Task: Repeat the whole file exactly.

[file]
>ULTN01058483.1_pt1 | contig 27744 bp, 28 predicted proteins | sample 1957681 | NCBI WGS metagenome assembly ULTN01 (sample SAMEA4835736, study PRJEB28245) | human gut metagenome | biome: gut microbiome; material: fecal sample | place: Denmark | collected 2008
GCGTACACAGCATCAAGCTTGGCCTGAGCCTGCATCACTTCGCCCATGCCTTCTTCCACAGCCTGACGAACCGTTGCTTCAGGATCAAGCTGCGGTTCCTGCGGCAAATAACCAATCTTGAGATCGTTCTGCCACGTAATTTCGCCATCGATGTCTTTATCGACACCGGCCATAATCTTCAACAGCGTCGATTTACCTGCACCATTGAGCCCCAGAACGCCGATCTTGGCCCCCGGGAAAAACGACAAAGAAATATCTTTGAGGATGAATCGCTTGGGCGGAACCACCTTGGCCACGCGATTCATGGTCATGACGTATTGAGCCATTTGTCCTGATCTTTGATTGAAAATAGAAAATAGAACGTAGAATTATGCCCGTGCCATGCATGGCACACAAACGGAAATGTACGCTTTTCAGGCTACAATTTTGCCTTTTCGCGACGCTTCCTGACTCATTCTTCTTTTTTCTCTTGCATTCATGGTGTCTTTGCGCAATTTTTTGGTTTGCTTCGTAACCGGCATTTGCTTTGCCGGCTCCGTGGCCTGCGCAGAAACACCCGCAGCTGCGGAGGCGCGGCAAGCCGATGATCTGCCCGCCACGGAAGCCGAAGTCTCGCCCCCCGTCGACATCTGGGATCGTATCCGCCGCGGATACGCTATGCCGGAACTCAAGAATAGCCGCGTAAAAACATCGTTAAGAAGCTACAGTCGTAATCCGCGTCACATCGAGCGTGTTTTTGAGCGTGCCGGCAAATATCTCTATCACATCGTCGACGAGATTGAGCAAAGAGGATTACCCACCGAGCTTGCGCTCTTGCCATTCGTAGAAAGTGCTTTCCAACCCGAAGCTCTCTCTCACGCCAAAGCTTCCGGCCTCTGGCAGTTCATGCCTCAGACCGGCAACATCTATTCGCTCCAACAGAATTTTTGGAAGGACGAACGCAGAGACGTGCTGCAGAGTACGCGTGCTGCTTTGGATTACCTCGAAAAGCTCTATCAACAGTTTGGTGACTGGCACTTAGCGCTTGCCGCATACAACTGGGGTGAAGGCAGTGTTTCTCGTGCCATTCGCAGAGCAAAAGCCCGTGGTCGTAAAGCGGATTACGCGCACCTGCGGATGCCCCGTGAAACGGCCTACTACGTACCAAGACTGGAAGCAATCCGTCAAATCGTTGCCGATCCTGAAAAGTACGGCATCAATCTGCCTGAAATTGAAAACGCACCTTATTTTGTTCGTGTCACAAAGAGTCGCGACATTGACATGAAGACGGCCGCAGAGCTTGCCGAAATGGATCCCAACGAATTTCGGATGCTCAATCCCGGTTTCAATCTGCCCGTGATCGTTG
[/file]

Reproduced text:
>ULTN01058483.1_pt1 | contig 27744 bp, 28 predicted proteins | sample 1957681 | NCBI WGS metagenome assembly ULTN01 (sample SAMEA4835736, study PRJEB28245) | human gut metagenome | biome: gut microbiome; material: fecal sample | place: Denmark | collected 2008
GCGTACACAGCATCAAGCTTGGCCTGAGCCTGCATCACTTCGCCCATGCCTTCTTCCACAGCCTGACGAACCGTTGCTTCAGGATCAAGCTGCGGTTCCTGCGGCAAATAACCAATCTTGAGATCGTTCTGCCACGTAATTTCGCCATCGATGTCTTTATCGACACCGGCCATAATCTTCAACAGCGTCGATTTACCTGCACCATTGAGCCCCAGAACGCCGATCTTGGCCCCCGGGAAAAACGACAAAGAAATATCTTTGAGGATGAATCGCTTGGGCGGAACCACCTTGGCCACGCGATTCATGGTCATGACGTATTGAGCCATTTGTCCTGATCTTTGATTGAAAATAGAAAATAGAACGTAGAATTATGCCCGTGCCATGCATGGCACACAAACGGAAATGTACGCTTTTCAGGCTACAATTTTGCCTTTTCGCGACGCTTCCTGACTCATTCTTCTTTTTTCTCTTGCATTCATGGTGTCTTTGCGCAATTTTTTGGTTTGCTTCGTAACCGGCATTTGCTTTGCCGGCTCCGTGGCCTGCGCAGAAACACCCGCAGCTGCGGAGGCGCGGCAAGCCGATGATCTGCCCGCCACGGAAGCCGAAGTCTCGCCCCCCGTCGACATCTGGGATCGTATCCGCCGCGGATACGCTATGCCGGAACTCAAGAATAGCCGCGTAAAAACATCGTTAAGAAGCTACAGTCGTAATCCGCGTCACATCGAGCGTGTTTTTGAGCGTGCCGGCAAATATCTCTATCACATCGTCGACGAGATTGAGCAAAGAGGATTACCCACCGAGCTTGCGCTCTTGCCATTCGTAGAAAGTGCTTTCCAACCCGAAGCTCTCTCTCACGCCAAAGCTTCCGGCCTCTGGCAGTTCATGCCTCAGACCGGCAACATCTATTCGCTCCAACAGAATTTTTGGAAGGACGAACGCAGAGACGTGCTGCAGAGTACGCGTGCTGCTTTGGATTACCTCGAAAAGCTCTATCAACAGTTTGGTGACTGGCACTTAGCGCTTGCCGCATACAACTGGGGTGAAGGCAGTGTTTCTCGTGCCATTCGCAGAGCAAAAGCCCGTGGTCGTAAAGCGGATTACGCGCACCTGCGGATGCCCCGTGAAACGGCCTACTACGTACCAAGACTGGAAGCAATCCGTCAAATCGTTGCCGATCCTGAAAAGTACGGCATCAATCTGCCTGAAATTGAAAACGCACCTTATTTTGTTCGTGTCACAAAGAGTCGCGACATTGACATGAAGACGGCCGCAGAGCTTGCCGAAATGGATCCCAACGAATTTCGGATGCTCAATCCCGGTTTCAATCTGCCCGTGATCGTTG